Fashion Brands Still Wary About Using Social Media

When visitors land on fashion and design blog The Lil Bee, they’ll notice something unusual. In the upper right corner of the page sits a graphical rendering of poppy flowers sprouting across the page with the message “You’ve found a poppy” and an invitation to “follow the poppy trail.”

The Lil Bee is one of hundreds of blogs that are part of a network stitched together this month in a social media campaign from fashion brand Coach. The bloggers have added a small piece of code to their sites that acts as a mini-discovery tool, along with a game for users to grow the poppy image on the site by their visits or using Twitter to broadcast a message.

The Poppy Project, which promotes Coach’s Poppy line of affordable but still luxury fashions, is an unusual approach for the fashion world, which has built brands in traditional media with lush images and an aspirational message. These approaches run counter to the ethos of social media, where sharing and connectivity rule the roost.

Coach leaned on Facebook to launch Poppy a year ago. It tapped into its fan base — now nearly 1 million — and gave Facebook fans a gift when they visited the store. In postlaunch research, store managers reported many customers said they initially heard of the line from Facebook, according to David Duplantis, svp of global Web and digital media at Coach. “We felt the organic nature of poppies growing in social media was a home run,” he said.

Yet many fashion brands, particularly those in the luxury category, remain wary of social media. Instead, visit the sites of major fashion names like Louis Vuitton and Gucci, and you’ll find pretty much the digital equivalent of Vogue: lots of glossy photos and little in the way of interaction. Diana Hong, creative director at Create the Group, a New York digital shop that specializes in fashion, said the rather simple step of adding a Facebook “Like” button can worry fashion clients who zealously guard their brand image around exclusivity.

“Being open to social media has been challenging because it’s almost too open for them,” she said. “They’re worried about how their brand is perceived.”


Brian Morrissey, Adweek
When visitors land on fashion and design blog The Lil Bee, they’ll notice something unusual. In the upper right corner of the page sits a graphical rendering of poppy flowers sprouting across the page with the message “You’ve found a poppy” and an invitation to “follow the poppy trail.”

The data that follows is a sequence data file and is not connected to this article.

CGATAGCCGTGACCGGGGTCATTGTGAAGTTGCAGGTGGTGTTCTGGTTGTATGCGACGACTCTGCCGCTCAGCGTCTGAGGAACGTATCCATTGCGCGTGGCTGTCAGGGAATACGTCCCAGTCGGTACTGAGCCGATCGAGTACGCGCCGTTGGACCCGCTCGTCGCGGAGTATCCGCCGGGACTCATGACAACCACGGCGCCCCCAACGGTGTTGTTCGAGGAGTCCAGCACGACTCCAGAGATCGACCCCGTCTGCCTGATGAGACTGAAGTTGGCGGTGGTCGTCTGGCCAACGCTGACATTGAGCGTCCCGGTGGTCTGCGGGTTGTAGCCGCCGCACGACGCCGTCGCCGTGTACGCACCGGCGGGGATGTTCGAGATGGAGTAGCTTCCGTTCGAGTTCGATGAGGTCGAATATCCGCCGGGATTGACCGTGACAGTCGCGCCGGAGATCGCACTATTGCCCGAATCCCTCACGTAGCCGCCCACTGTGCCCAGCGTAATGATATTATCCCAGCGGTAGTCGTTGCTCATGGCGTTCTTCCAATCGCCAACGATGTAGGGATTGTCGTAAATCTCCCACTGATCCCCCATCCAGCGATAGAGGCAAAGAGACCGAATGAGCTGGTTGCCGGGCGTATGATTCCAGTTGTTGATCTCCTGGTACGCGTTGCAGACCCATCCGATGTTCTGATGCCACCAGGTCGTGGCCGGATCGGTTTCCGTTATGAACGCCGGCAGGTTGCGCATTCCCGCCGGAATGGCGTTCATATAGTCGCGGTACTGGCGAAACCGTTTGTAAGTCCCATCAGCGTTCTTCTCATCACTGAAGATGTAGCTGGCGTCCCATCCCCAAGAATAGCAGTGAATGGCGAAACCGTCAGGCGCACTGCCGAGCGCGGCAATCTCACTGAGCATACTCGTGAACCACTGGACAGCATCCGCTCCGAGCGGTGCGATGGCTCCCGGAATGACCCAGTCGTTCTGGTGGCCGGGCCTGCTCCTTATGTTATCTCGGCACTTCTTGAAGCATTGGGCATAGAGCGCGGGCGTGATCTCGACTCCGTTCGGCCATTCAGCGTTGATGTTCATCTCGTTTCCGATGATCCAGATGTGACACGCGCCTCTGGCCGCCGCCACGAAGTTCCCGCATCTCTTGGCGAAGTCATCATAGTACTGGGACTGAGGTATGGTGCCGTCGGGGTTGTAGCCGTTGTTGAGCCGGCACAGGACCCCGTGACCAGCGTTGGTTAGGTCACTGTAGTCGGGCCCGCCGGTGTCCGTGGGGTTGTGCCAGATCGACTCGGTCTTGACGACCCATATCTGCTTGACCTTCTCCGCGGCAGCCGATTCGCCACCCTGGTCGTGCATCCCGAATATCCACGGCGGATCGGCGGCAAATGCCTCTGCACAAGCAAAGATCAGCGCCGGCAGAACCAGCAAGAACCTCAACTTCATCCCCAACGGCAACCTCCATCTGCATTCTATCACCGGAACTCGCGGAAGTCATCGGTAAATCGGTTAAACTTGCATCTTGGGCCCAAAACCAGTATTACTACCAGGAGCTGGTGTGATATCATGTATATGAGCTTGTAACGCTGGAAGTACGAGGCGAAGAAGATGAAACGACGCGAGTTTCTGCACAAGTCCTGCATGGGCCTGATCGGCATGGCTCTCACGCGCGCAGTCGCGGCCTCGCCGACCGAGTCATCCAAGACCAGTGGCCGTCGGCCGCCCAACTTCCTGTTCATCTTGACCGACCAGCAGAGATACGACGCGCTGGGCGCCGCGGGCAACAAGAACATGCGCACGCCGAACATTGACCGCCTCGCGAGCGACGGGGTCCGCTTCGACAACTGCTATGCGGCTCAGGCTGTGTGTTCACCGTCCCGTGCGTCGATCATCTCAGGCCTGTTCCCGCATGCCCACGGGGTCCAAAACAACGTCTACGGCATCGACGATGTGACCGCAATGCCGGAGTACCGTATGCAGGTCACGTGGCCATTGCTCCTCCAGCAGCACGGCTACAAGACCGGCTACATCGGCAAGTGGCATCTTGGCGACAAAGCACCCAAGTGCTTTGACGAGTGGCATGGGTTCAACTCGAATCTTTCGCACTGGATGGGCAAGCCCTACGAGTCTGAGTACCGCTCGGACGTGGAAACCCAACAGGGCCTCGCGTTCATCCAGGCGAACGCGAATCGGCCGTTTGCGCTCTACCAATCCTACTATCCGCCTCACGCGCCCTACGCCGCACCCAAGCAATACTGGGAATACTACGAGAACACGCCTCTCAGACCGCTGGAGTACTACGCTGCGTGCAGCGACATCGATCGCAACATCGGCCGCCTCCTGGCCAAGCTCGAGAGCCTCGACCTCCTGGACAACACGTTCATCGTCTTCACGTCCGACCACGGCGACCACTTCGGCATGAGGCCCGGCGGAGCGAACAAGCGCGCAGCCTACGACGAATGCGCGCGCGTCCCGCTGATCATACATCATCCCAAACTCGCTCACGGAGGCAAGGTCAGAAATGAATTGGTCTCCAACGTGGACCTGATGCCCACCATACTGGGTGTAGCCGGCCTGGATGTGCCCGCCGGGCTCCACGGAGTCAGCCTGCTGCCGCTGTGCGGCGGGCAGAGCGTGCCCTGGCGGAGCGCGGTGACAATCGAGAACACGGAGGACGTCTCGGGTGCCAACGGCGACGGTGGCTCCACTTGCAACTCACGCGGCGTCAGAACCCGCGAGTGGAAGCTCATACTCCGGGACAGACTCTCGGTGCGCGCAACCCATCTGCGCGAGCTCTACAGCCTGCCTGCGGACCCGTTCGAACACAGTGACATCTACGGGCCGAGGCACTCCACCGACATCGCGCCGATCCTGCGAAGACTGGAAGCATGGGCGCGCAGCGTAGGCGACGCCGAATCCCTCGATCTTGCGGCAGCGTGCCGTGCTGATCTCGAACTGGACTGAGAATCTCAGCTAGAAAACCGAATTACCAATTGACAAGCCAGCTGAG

The Lil Bee is one of hundreds of blogs that are part of a network stitched together this month in a social media campaign from fashion brand Coach. The bloggers have added a small piece of code to their sites that acts as a mini-discovery tool, along with a game for users to grow the poppy image on the site by their visits or using Twitter to broadcast a message.

The Poppy Project, which promotes Coach’s Poppy line of affordable but still luxury fashions, is an unusual approach for the fashion world, which has built brands in traditional media with lush images and an aspirational message. These approaches run counter to the ethos of social media, where sharing and connectivity rule the roost.

Coach leaned on Facebook to launch Poppy a year ago. It tapped into its fan base — now nearly 1 million — and gave Facebook fans a gift when they visited the store. In postlaunch research, store managers reported many customers said they initially heard of the line from Facebook, according to David Duplantis, svp of global Web and digital media at Coach. “We felt the organic nature of poppies growing in social media was a home run,” he said.

Yet many fashion brands, particularly those in the luxury category, remain wary of social media. Instead, visit the sites of major fashion names like Louis Vuitton and Gucci, and you’ll find pretty much the digital equivalent of Vogue: lots of glossy photos and little in the way of interaction. Diana Hong, creative director at Create the Group, a New York digital shop that specializes in fashion, said the rather simple step of adding a Facebook “Like” button can worry fashion clients who zealously guard their brand image around exclusivity.

“Being open to social media has been challenging because it’s almost too open for them,” she said. “They’re worried about how their brand is perceived.” Leer más “Fashion Brands Still Wary About Using Social Media”